Telephone call centers: A tutorial and literature review
 Computer Access and Internet Use, (Working Paper at http:// www2000.ogsm.vanderbilt.edu/papers/race/science.html). Bridging the Racial Divide on the Internet, Science
, 2003
"... Telephone call centers are an integral part of many businesses, and their economic role is significant and growing. They are also fascinating sociotechnical systems in which the behavior of customers and employees is closely intertwined with physical performance measures. In these environments trad ..."
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Cited by 20 (4 self)
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Telephone call centers are an integral part of many businesses, and their economic role is significant and growing. They are also fascinating sociotechnical systems in which the behavior of customers and employees is closely intertwined with physical performance measures. In these environments traditional operational models are of great value – and at the same time fundamentally limited – in their ability to characterize system performance. We characterize the state of research on telephone call centers. We begin with a tutorial on how call centers function and proceed to survey academic research devoted to the management of their operations. We then outline important problems that have not been addressed and identify promising directions for future research.
Exponential Approximation of MultiSkill Call Centers Architecture
 In Proceedings of QNETs 2000
"... We model a multiskill call center as a network of queues: Calls are considered as customers requesting service, agents as servers. A customer that finds all servers busy at a queue may be routed to another queue (if any) or is lost (otherwise). In order to evaluate the losses of such a network, we ..."
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Cited by 20 (4 self)
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We model a multiskill call center as a network of queues: Calls are considered as customers requesting service, agents as servers. A customer that finds all servers busy at a queue may be routed to another queue (if any) or is lost (otherwise). In order to evaluate the losses of such a network, we approximate each queue as an M/M/r loss system. Based on simulations, we illustrate the efficiency of the exponential approximation, and its application to the design of a call center architecture.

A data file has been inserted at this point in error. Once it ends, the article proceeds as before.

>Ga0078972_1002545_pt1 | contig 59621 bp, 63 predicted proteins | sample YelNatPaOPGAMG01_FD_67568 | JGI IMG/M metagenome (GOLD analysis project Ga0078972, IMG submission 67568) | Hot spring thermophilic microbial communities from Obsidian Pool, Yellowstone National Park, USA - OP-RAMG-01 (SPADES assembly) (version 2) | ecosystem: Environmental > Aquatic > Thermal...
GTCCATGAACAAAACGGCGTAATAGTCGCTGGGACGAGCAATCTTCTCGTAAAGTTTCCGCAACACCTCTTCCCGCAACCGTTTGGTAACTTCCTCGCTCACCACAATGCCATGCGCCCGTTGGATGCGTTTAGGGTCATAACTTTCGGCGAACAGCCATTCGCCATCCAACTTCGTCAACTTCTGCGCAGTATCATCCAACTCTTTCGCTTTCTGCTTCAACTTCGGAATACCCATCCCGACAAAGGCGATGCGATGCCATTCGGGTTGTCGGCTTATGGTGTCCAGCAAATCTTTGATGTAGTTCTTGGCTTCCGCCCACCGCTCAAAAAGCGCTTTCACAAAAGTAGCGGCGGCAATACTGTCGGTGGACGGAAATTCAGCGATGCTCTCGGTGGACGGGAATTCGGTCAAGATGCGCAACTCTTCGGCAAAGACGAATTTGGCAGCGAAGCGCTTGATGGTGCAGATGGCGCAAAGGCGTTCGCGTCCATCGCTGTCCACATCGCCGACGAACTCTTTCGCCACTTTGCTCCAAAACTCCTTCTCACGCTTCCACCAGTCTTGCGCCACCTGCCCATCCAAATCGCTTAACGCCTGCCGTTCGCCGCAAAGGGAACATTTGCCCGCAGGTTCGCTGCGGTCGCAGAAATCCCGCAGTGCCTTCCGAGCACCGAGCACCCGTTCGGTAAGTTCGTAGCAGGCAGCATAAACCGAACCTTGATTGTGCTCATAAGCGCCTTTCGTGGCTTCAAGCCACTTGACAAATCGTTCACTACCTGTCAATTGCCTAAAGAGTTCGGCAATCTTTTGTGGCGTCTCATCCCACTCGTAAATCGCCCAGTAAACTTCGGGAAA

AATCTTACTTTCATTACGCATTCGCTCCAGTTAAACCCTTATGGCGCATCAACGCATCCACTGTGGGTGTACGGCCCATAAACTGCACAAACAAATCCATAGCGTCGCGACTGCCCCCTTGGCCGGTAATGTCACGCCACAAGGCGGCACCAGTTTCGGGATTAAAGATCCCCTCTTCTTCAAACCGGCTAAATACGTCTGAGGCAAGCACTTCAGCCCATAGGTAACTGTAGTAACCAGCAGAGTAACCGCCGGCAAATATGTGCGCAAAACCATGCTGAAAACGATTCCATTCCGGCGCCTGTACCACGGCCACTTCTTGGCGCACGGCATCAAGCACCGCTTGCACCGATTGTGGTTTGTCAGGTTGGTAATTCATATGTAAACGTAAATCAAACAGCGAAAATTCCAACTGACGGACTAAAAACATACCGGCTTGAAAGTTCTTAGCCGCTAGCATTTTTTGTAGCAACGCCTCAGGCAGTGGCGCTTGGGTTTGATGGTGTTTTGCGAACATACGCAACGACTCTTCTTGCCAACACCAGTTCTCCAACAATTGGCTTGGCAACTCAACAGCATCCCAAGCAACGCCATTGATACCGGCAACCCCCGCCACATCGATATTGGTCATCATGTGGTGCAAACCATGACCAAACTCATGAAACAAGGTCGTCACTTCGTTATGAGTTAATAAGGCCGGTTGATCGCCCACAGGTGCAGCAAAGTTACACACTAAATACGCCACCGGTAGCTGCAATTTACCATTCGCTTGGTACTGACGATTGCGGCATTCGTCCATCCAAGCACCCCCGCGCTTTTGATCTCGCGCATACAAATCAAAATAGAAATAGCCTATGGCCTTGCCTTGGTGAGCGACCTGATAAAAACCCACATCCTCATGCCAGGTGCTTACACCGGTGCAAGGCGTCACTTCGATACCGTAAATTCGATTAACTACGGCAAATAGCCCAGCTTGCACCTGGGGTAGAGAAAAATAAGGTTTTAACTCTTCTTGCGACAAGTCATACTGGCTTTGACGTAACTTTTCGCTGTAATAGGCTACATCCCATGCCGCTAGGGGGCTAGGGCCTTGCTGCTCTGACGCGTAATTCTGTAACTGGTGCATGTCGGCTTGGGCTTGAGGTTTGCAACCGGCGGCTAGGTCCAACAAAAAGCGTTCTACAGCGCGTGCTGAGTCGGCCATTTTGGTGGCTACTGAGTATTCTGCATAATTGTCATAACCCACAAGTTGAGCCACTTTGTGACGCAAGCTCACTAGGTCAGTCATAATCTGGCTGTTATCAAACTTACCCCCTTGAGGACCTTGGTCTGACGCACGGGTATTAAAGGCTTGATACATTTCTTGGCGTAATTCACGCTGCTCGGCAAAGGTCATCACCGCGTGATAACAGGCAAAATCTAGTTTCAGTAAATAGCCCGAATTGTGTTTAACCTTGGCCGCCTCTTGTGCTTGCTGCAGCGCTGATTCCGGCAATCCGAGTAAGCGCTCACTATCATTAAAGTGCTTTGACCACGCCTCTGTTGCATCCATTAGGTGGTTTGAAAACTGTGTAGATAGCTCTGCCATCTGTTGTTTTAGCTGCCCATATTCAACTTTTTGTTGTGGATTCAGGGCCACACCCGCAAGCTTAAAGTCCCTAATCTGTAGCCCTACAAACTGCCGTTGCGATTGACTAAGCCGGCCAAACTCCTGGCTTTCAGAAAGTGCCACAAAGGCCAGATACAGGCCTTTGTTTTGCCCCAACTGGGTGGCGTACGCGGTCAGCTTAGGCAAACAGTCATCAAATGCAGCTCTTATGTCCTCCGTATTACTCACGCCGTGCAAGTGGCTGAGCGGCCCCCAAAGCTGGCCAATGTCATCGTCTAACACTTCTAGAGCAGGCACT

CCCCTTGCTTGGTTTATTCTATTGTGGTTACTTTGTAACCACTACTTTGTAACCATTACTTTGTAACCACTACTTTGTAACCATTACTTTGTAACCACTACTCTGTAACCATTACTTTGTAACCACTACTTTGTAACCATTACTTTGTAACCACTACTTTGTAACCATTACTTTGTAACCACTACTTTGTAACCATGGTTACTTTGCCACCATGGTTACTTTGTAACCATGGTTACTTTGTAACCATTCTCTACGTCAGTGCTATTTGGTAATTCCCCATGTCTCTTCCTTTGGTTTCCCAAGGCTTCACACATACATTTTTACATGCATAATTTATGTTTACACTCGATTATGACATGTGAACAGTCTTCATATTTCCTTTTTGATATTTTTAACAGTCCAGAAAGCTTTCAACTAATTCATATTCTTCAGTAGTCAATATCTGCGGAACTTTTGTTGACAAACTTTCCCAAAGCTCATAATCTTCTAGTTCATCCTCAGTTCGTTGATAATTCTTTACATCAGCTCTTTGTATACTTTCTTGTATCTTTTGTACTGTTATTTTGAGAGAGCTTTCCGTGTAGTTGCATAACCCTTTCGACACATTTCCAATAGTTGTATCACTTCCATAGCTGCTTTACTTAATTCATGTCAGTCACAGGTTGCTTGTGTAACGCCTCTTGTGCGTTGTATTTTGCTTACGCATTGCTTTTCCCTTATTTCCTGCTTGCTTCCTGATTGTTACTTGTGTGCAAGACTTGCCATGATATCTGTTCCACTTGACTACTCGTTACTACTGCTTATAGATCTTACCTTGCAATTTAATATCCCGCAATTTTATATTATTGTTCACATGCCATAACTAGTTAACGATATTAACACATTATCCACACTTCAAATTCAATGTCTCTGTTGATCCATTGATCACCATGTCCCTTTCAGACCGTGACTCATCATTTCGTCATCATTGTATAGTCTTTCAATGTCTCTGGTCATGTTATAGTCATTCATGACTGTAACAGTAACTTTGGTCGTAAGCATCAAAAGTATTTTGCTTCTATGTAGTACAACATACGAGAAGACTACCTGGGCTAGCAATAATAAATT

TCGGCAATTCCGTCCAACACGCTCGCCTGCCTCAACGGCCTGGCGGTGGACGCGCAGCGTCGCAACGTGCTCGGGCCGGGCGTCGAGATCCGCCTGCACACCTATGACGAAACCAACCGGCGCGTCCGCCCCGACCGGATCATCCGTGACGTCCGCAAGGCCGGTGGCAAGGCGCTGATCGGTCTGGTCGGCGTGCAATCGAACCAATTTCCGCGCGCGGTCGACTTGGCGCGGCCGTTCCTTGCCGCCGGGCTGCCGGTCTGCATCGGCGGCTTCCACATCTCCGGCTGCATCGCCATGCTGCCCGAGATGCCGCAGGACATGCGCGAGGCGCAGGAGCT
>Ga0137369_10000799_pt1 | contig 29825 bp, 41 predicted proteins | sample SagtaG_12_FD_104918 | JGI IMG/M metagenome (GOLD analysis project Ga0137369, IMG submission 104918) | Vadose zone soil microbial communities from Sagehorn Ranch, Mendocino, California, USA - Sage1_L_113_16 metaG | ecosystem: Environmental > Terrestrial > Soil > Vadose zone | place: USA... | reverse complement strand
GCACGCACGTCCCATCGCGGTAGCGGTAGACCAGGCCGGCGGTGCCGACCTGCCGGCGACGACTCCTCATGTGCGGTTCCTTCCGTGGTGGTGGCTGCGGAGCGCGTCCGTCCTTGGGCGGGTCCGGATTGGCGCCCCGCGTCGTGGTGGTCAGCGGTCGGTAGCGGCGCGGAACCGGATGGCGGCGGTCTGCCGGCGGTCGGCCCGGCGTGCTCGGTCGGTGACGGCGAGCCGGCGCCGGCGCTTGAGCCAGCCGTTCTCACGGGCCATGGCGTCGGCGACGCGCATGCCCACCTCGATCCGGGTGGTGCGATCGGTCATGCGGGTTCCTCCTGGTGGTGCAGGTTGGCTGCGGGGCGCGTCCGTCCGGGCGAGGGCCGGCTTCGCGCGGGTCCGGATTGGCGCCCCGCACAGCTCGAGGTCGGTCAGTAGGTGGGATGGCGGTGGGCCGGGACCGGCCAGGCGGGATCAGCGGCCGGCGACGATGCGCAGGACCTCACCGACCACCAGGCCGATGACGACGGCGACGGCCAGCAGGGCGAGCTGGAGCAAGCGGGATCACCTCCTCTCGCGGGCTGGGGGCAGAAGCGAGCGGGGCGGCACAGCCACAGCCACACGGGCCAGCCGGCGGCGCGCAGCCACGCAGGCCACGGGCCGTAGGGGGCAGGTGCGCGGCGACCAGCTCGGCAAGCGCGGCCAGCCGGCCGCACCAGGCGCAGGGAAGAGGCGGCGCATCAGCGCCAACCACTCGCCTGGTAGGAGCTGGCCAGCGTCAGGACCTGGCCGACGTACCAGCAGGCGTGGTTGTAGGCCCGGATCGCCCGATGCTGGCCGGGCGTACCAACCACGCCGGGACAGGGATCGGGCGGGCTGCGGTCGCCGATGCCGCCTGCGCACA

Queueing models for computer communications system analysis
 IEEE Transactions on Communications. No
, 1977
"... AbstractModeling and performance prediction are becoming increasingly important issues in the design and operation of computer communications systems. Complexities in their configuration and sophistications in resource sharing found in today’s computer communications demand our intensive ffort to ..."
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Cited by 16 (0 self)
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AbstractModeling and performance prediction are becoming increasingly important issues in the design and operation of computer communications systems. Complexities in their configuration and sophistications in resource sharing found in today’s computer communications demand our intensive ffort to enhance the modeling capability. The present paper is intended to review the state of affairs of analytic methods, queueing analysis techniques in particular, which are essential to modeling of computer communication systems. First we review basic properties of exponential queueing systems, and then give an overview of recent progress made in the areas of queueing network models and discretetime queueing systems. A unified treatment of buffer storage overflow problems will be discussed as an application example, in whichwe call attention to the analogy between buffer behavior and waiting time in the GI/G/l queue. Another application deals with the analysis of various multiplexing techniques and net